As Administrator of the Small Business Administration (SBA), Karen Mills spent four years as part of President Barack Obama's senior economic team and a member of his Cabinet, specifically focused on the health and growth of America's small businesses and entrepreneurs. Now Mills has brought her experience as a policy maker—as well as 25 years of experience as an investor and small business owner—to the U.S. Competitiveness Project at Harvard Business School.
The Obama administration has put in place programs that attract more production, more investment, and more jobs back to our shores, according to Karen Mills, head of the Small Business Administration.
The United States has been using fiscal and monetary solutions as a base for its economic growth policy. But these macroeconomic strategies by itself are not leading to long-term growth. If we want to create more jobs, increase per capita income and reduce poverty, we need a shift in focus towards regions as the drivers of the national economy.
Regulation, innovation, infrastructure, education: each of these is crucial to competitiveness. Put together the small things happening in the states, and they become something rather big. That is the essence of the America that works.
US capital market competitiveness remained weak in 2012 with many competitiveness measures suffering declines from the previous year, according to the Committee on Capital Markets.
To boost U.S. competitiveness, one area recommended by The Harvard Business School U.S. Competitiveness Project is for companies to support innovation and entrepreneurship. Macy's is one example, by having an incubator to support startups relevant to its supply chain, writes Chitra Nawbatt.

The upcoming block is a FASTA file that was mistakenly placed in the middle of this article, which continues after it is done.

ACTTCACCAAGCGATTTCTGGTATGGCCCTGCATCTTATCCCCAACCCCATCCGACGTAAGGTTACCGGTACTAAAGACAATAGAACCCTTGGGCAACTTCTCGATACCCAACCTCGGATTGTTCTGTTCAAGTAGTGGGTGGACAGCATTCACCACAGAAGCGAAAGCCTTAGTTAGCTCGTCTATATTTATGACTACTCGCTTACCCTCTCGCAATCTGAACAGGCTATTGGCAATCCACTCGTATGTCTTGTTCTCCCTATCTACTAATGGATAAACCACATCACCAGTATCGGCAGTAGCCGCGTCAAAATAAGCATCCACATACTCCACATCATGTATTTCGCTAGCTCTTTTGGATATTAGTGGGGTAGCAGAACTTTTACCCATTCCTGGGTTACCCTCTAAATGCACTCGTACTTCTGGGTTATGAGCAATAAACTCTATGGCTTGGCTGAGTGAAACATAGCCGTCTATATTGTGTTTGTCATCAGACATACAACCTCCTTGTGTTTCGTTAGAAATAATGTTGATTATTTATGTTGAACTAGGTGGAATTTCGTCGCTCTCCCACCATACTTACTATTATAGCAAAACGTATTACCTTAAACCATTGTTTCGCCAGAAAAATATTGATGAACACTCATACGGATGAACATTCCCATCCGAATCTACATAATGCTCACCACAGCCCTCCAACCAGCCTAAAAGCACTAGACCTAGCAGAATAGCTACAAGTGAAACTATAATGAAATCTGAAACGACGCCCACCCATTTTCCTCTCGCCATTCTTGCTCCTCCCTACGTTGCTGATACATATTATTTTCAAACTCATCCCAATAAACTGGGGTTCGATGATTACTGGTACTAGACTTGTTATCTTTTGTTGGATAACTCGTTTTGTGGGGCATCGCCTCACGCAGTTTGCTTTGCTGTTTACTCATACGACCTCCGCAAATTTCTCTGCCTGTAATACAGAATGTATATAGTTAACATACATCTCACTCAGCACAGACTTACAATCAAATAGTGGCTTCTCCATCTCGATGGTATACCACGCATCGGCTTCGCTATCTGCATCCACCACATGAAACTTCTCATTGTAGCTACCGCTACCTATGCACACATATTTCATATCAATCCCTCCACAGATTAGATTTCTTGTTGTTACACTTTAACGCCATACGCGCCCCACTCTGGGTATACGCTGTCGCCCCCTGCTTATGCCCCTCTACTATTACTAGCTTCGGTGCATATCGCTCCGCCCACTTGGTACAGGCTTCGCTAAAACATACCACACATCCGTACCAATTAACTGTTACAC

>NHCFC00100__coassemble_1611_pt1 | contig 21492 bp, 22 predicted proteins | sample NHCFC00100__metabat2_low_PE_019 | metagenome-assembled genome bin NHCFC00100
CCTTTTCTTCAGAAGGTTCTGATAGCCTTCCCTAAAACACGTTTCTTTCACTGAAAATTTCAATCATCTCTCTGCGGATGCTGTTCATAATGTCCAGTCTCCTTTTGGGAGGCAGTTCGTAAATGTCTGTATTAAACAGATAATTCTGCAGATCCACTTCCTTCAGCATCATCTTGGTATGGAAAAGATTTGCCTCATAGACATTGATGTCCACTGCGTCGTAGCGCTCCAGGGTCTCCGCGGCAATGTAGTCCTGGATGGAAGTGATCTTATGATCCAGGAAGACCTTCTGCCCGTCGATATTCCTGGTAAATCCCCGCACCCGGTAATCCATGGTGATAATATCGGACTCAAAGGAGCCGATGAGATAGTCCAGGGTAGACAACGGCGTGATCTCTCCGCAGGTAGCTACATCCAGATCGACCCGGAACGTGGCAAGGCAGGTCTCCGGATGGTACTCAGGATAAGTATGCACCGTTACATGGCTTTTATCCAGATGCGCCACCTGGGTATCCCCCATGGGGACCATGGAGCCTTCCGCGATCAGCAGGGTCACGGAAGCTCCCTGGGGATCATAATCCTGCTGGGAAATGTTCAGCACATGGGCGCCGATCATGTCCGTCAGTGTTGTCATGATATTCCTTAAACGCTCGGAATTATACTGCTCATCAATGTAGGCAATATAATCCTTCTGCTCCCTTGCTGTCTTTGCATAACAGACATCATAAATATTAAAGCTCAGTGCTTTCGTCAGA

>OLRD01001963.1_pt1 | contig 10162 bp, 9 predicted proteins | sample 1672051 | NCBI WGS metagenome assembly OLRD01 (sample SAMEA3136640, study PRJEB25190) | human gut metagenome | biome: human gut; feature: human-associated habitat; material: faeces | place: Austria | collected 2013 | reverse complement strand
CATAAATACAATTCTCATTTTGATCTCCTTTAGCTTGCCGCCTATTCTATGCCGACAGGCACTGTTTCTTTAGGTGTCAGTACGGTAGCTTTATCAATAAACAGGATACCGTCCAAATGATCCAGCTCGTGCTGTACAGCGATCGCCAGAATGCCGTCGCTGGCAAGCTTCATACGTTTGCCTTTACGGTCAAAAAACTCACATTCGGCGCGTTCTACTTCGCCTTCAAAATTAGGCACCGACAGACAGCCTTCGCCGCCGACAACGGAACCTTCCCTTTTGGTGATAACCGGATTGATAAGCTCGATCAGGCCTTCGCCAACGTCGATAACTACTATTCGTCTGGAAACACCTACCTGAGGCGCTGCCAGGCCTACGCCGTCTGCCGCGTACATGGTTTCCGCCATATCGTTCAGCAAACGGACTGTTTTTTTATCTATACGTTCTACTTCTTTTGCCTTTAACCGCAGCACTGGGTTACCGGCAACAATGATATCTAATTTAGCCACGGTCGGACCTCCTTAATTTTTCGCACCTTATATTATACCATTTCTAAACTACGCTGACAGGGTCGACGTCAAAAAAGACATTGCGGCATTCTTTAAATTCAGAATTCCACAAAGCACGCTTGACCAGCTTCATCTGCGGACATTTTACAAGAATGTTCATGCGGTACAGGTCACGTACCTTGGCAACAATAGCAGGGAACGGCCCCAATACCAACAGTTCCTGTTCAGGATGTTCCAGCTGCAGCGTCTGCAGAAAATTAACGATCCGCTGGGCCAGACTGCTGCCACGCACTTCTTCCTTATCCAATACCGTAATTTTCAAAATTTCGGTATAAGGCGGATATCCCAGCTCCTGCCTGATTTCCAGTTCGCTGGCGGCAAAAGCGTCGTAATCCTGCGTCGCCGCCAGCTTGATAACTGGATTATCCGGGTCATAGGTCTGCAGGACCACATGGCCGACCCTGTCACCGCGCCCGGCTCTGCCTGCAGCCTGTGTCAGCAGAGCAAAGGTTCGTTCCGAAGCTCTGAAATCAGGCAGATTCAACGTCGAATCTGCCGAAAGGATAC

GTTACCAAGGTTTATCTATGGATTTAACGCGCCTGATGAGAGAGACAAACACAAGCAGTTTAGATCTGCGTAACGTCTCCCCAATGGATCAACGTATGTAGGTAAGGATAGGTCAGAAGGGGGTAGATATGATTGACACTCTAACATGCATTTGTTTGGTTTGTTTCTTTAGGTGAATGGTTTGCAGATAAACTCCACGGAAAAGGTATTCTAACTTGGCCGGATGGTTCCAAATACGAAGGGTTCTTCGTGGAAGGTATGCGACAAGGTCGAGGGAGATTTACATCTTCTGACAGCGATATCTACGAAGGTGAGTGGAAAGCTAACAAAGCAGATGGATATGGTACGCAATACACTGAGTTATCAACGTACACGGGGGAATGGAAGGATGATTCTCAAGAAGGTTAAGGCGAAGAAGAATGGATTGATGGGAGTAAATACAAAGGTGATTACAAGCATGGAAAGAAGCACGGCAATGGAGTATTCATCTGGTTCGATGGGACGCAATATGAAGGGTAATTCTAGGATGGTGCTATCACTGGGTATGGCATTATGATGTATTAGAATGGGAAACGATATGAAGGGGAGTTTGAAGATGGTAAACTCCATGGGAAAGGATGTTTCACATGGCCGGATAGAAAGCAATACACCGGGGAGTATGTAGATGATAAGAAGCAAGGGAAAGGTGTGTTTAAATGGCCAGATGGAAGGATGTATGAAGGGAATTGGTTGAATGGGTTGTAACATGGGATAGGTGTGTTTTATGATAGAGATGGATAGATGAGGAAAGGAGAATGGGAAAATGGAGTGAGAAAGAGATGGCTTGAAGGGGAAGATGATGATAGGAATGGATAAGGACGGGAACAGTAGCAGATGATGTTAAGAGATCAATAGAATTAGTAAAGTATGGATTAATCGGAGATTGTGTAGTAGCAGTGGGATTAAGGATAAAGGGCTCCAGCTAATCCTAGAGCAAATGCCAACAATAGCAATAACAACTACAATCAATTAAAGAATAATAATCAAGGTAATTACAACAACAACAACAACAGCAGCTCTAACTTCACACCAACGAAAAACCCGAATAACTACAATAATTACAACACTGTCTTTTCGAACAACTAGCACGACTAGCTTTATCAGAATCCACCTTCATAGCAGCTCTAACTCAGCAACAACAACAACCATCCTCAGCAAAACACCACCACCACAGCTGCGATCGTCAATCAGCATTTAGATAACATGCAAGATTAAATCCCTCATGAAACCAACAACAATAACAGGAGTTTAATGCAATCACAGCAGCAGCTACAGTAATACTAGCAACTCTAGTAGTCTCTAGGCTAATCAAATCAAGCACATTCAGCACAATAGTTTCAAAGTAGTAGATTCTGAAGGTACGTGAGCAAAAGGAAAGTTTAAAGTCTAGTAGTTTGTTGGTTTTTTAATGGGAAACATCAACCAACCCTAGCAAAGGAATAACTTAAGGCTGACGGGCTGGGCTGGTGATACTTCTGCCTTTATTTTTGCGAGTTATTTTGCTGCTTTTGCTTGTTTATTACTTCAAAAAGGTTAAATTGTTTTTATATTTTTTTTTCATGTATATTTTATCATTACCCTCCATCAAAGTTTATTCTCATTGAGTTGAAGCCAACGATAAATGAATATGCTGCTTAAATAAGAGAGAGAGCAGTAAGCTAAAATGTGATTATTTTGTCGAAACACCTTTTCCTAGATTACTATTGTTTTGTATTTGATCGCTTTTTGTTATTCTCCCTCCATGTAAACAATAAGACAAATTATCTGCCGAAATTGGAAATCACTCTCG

Former White House economic advisor Larry Summers warned Thursday that a failure to address the fiscal cliff would make things worse as the U.S. economy now is at "critical juncture", but tackling the fiscal challenge needs long-term vision on growth.
IBM is joining hands with the Lawrence Livermore National Laboratory to develop technology, products and processes critical to the U.S. infrastructure in an effort to boost the global competitiveness of the country.
Where will the next generation of great entrepreneurs come from? David Teten, a Partner with ff Venture Capital, showcases the Venture Capital Access Program, a pilot venture providing women and minority entrepreneurs with access to venture capital.
When a business school solicits alumni, it's usually to ask for donations. Last night, though, the school hit them up for something they may find harder to give: a commitment to use whatever influence they have to get their companies to invest in the local workforce, raise U.S. median wages, and support local suppliers.
Now's the time to push pro-entrepreneurship legislation over the goal line, so we can ensure the United States remains the world's most entrepreneurial nation.
Professors Josh Lerner and William A. Sahlman explore the role of entrepreneurial ventures in addressing pressing problems like energy, the environment, healthcare, and education, while also driving productivity and domestic job growth in the U.S..
Innovation, the classic basis for U.S. success in world markets, rests on foundational institutions, such as research centers, incubators for entrepreneurs, and skills training vehicles, that provide fertile soil in which to seed, grow, and renew enterprises, writes Professor Rosabeth Moss Kanter.